suits with masks, headgear and breathing devices, along with orange
   rubber boots, as they searched the house and collected material.
   
   Hazmat crews from the Buffalo Fire Department were stationed outside
   the house and helped decontaminate federal agents as they emerged.
   
   "Until they do the testing, they don't know what they have. We're
   handling this as the real thing until proven otherwise," said Maureen
   Dempsey, an FBI spokeswoman.
   
   "We don't believe it's anything that poses a danger outside of the
   house," Moskal said.
   
   One agent Kurtz is believed to use in his artwork is a strain of E.
   coli, according to a 2002 article published about the Critical Arts
   Ensemble, an artistic group that Kurtz helped found.
   
   Further investigation is continuing.
   
   Kurtz was not at the house Thursday evening. The FBI will await
   laboratory findings on the agents before deciding whether criminal
   charges will be levied. That could take a few days or up to several
   weeks.
   
   The search was called off for the night at about 8:30. A Buffalo
   police cruiser and officer kept watch over the scene overnight. Agents
   were expected to return and continue their search this morning.
   
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Subject: Steve Kurtz
Date: Sun, 16 May 2004 03:03:40 +1200
From: "Sean Cubitt" <SEANC {AT} waikato.ac.nz>

http://www.wben.com/newsroom/fullstory.php?newsid=01617
UPDATE: FBI, Hazmat Search Buffalo Home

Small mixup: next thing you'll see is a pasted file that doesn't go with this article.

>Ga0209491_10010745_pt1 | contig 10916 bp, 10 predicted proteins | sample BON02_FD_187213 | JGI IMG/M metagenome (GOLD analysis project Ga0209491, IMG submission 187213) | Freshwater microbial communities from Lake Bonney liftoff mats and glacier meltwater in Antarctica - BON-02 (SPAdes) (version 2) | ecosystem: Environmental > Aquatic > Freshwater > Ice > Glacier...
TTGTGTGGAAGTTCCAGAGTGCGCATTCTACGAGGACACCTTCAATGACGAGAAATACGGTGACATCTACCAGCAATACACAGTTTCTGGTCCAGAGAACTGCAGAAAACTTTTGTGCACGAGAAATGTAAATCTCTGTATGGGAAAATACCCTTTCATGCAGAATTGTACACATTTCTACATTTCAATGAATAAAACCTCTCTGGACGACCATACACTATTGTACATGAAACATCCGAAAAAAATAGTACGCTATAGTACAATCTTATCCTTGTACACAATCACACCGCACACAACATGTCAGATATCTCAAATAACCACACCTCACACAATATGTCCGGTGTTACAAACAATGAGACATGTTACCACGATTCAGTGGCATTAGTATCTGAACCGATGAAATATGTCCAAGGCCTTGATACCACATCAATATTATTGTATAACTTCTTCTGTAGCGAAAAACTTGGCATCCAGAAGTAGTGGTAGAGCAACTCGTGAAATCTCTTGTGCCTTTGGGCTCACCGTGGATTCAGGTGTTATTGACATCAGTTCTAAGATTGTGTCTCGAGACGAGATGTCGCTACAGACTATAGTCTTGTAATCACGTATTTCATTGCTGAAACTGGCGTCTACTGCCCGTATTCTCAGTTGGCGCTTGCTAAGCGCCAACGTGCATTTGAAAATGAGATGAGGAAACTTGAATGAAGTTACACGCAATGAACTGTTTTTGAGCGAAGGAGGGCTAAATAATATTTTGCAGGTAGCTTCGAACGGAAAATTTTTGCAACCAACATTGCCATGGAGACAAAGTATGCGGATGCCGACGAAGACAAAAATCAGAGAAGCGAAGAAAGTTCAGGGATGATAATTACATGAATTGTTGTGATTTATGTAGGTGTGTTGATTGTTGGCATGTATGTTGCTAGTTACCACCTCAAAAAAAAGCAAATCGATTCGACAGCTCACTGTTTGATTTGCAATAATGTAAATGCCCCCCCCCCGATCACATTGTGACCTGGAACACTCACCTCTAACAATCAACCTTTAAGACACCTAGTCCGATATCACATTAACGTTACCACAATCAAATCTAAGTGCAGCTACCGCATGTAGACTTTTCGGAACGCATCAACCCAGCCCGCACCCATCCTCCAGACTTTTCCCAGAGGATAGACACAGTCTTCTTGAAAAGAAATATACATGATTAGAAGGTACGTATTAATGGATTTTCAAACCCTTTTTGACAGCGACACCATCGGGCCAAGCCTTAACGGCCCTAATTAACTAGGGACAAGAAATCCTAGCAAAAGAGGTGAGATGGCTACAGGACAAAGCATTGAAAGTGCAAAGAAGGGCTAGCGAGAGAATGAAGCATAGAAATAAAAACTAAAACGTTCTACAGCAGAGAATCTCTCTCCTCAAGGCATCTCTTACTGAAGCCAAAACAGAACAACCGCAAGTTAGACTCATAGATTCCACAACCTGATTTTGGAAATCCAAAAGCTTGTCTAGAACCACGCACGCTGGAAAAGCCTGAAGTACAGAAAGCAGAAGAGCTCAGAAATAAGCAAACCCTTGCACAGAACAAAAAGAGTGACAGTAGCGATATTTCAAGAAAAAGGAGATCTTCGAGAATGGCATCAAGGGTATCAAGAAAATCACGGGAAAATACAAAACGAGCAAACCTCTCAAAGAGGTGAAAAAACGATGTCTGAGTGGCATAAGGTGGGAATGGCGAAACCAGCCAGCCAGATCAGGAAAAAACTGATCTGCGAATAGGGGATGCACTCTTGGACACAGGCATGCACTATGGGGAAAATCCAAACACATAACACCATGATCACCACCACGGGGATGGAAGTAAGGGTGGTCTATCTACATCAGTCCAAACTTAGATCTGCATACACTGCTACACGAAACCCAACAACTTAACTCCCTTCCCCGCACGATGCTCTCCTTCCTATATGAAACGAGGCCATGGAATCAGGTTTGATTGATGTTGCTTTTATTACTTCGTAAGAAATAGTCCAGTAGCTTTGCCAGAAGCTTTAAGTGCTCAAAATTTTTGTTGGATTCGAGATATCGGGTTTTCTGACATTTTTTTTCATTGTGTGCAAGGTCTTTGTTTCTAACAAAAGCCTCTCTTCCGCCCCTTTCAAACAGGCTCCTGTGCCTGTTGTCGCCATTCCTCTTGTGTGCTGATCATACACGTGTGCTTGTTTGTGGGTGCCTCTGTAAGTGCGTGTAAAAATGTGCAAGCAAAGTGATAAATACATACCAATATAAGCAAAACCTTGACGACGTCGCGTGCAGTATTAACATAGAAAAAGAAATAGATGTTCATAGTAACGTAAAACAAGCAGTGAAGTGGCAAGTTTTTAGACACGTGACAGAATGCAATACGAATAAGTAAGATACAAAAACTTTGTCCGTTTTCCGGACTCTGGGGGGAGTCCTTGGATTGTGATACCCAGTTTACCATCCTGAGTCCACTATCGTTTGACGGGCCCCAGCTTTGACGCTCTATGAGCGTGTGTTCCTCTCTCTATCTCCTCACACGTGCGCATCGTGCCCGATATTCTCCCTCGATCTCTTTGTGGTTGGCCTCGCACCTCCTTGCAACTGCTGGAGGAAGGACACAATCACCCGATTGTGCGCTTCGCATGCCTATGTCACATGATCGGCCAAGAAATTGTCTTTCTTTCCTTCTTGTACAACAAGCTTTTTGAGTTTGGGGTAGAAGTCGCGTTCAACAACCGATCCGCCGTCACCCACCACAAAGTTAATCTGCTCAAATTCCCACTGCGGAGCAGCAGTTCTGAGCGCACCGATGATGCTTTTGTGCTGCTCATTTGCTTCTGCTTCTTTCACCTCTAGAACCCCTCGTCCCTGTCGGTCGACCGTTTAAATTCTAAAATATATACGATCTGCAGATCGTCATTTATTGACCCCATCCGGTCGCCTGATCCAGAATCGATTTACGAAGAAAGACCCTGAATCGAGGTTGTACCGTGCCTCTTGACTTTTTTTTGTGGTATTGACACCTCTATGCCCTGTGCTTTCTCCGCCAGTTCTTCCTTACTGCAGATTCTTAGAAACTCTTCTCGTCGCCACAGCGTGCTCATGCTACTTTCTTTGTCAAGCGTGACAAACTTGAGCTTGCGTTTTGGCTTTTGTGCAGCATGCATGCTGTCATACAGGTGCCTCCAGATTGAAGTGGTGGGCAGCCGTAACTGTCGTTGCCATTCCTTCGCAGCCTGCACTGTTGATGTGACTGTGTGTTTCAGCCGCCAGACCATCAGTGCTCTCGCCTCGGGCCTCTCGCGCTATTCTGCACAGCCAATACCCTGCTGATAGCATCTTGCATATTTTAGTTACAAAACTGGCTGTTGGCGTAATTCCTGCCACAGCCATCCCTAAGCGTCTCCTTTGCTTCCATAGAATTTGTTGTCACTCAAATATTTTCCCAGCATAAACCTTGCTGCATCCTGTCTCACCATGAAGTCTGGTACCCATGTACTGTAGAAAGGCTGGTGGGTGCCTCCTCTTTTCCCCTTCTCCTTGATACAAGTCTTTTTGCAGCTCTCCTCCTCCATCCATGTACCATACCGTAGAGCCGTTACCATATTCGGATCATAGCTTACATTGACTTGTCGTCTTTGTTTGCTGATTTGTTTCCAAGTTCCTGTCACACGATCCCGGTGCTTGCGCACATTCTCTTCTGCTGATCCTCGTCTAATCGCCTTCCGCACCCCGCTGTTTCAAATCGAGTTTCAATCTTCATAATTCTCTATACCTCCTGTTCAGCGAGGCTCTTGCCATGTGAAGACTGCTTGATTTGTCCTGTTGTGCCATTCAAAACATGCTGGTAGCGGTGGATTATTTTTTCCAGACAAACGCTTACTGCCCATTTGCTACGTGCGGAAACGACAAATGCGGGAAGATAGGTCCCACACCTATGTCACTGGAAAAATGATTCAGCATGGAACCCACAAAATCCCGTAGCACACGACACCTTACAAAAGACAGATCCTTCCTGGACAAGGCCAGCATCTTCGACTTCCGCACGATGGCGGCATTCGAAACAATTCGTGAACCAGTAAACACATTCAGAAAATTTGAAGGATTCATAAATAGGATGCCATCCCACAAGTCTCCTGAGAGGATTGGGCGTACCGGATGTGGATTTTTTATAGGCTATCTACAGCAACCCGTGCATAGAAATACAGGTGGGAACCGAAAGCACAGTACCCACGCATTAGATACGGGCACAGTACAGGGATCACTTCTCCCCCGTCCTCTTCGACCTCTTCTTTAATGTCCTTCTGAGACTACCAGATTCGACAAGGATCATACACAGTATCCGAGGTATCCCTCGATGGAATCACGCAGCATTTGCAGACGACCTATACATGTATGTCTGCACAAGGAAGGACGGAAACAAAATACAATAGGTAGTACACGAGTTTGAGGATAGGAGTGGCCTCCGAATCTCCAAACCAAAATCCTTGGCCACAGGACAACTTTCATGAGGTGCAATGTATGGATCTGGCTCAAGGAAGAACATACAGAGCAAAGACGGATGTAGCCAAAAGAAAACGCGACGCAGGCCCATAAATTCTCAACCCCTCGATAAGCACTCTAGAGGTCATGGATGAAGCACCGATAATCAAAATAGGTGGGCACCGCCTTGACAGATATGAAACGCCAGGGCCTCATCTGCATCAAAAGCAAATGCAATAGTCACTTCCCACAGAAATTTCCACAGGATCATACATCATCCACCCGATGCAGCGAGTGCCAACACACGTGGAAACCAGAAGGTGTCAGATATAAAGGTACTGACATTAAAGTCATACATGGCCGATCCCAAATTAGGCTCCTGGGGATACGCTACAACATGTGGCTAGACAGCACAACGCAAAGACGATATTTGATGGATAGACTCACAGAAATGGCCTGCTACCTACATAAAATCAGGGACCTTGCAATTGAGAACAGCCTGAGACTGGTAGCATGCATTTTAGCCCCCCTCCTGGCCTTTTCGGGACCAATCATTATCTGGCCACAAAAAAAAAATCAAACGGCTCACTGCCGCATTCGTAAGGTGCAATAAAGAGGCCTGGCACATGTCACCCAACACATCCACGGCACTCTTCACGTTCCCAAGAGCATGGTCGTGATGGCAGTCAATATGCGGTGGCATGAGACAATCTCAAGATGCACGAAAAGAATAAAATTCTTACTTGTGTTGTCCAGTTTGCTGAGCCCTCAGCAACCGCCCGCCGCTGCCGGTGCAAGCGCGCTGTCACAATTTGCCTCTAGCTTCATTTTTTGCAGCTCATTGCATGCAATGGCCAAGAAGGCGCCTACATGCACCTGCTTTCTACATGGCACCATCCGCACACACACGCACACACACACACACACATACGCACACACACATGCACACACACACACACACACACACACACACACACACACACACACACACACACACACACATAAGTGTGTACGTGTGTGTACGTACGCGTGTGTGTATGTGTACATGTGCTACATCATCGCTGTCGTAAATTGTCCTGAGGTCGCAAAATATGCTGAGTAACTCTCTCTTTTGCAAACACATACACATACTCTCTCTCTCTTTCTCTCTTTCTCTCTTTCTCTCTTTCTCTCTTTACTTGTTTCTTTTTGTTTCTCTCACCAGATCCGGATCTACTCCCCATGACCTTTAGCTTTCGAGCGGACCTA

WBEN Newsroom - Friday, May 14, 2004 07:22 AM 

Buffalo, NY (WBEN) - The FBI and Buffalo hazmat teams are searching a home in
Buffalo's Allentown section. The home belongs to a UB art professor.

Police say Steven Kurtz called police to the home yesterday after he found his
wife dead. Police believe Kurtz's wife died of natural causes, but police say
they spotted suspicious items in the home.

Paramedics who responded to the call about Kurtz's wife found items they
consisdered suspect and called the local anti-terrorism team, according to FBI
spokesman Paul Moskal. Moskal tells NewsRadio 930 WBEN that nearby residents
are not in any danger, and that Kurtz is cooperating with the investigation.

The hazmat team will be back at the Coellge Street house Friday

++++++++++
Steve Kurtz is a founder of Critical Art Ensemble
(http://www.critical-art.net/). The 'UB' mentioned in the story is University
of Buffalo, where he works.  Staying in Toronto currently, I caught the end of
a news item on the raid, during whicha reporter mentioned that suspicions were
raised by a link from Steve's website to 'The Cult of the New Eve'; while
neighbours were interviewed saying, more or less, that the raid was 9/11
homeland security overkill. The TV station's website has no mention of the
story (but is a rapid turnaround NBC subsidiary). Potentially it has all blown
over by now. And all of us who have admired Steve and CAE's work over the years
will extend our sympathies over the loss of his wife.